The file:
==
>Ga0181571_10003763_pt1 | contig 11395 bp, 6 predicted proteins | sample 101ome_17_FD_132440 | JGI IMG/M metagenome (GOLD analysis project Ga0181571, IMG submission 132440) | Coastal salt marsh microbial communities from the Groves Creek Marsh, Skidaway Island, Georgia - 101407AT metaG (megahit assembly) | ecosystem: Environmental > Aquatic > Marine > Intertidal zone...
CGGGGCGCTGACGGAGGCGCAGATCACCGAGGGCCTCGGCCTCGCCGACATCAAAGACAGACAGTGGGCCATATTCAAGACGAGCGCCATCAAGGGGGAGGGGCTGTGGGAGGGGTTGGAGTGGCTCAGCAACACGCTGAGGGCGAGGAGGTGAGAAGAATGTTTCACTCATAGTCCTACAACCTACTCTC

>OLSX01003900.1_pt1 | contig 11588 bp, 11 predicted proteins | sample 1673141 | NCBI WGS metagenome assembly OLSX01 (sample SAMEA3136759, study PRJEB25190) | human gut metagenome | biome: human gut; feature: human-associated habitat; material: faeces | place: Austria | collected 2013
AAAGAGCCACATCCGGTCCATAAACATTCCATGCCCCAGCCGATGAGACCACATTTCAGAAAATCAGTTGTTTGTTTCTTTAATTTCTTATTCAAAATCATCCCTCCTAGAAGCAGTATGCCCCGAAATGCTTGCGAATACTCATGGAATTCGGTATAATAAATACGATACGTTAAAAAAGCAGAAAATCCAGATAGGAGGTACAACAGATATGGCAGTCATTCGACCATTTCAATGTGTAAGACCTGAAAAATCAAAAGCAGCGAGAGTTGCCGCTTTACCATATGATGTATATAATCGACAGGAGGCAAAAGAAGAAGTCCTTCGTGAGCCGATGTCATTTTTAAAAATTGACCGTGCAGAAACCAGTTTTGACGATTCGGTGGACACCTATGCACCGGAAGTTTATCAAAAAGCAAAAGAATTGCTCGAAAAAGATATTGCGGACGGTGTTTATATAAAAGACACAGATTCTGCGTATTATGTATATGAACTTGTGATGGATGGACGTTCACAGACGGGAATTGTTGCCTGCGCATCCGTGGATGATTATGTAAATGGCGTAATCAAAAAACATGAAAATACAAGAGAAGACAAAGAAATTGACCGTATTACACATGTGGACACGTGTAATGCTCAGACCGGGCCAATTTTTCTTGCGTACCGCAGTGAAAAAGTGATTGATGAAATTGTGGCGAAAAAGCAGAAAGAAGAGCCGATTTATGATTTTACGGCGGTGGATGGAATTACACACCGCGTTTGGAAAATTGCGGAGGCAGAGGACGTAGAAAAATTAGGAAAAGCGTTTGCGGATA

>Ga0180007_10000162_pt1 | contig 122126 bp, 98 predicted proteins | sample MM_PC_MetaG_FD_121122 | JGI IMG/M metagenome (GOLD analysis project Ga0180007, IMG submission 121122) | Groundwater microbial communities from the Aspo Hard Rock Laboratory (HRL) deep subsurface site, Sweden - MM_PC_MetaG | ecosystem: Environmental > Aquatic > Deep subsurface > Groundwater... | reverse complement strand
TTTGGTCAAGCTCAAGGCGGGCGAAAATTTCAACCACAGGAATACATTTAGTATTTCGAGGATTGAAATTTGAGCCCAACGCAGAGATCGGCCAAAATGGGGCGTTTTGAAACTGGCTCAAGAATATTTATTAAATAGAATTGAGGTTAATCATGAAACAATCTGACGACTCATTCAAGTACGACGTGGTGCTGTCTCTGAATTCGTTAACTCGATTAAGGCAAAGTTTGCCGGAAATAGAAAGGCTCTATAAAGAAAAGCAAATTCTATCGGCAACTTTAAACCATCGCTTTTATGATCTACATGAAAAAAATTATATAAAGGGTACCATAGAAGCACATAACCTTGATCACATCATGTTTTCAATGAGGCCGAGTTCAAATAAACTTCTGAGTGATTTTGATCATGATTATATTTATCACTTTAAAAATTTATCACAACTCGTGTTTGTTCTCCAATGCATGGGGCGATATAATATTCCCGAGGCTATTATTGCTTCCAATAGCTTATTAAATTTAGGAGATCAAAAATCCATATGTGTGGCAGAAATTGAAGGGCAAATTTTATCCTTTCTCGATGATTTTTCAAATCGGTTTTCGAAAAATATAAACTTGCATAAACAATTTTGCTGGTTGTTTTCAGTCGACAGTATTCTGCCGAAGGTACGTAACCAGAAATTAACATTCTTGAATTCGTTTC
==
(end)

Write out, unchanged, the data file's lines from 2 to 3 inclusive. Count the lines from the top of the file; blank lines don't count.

CGGGGCGCTGACGGAGGCGCAGATCACCGAGGGCCTCGGCCTCGCCGACATCAAAGACAGACAGTGGGCCATATTCAAGACGAGCGCCATCAAGGGGGAGGGGCTGTGGGAGGGGTTGGAGTGGCTCAGCAACACGCTGAGGGCGAGGAGGTGAGAAGAATGTTTCACTCATAGTCCTACAACCTACTCTC

>OLSX01003900.1_pt1 | contig 11588 bp, 11 predicted proteins | sample 1673141 | NCBI WGS metagenome assembly OLSX01 (sample SAMEA3136759, study PRJEB25190) | human gut metagenome | biome: human gut; feature: human-associated habitat; material: faeces | place: Austria | collected 2013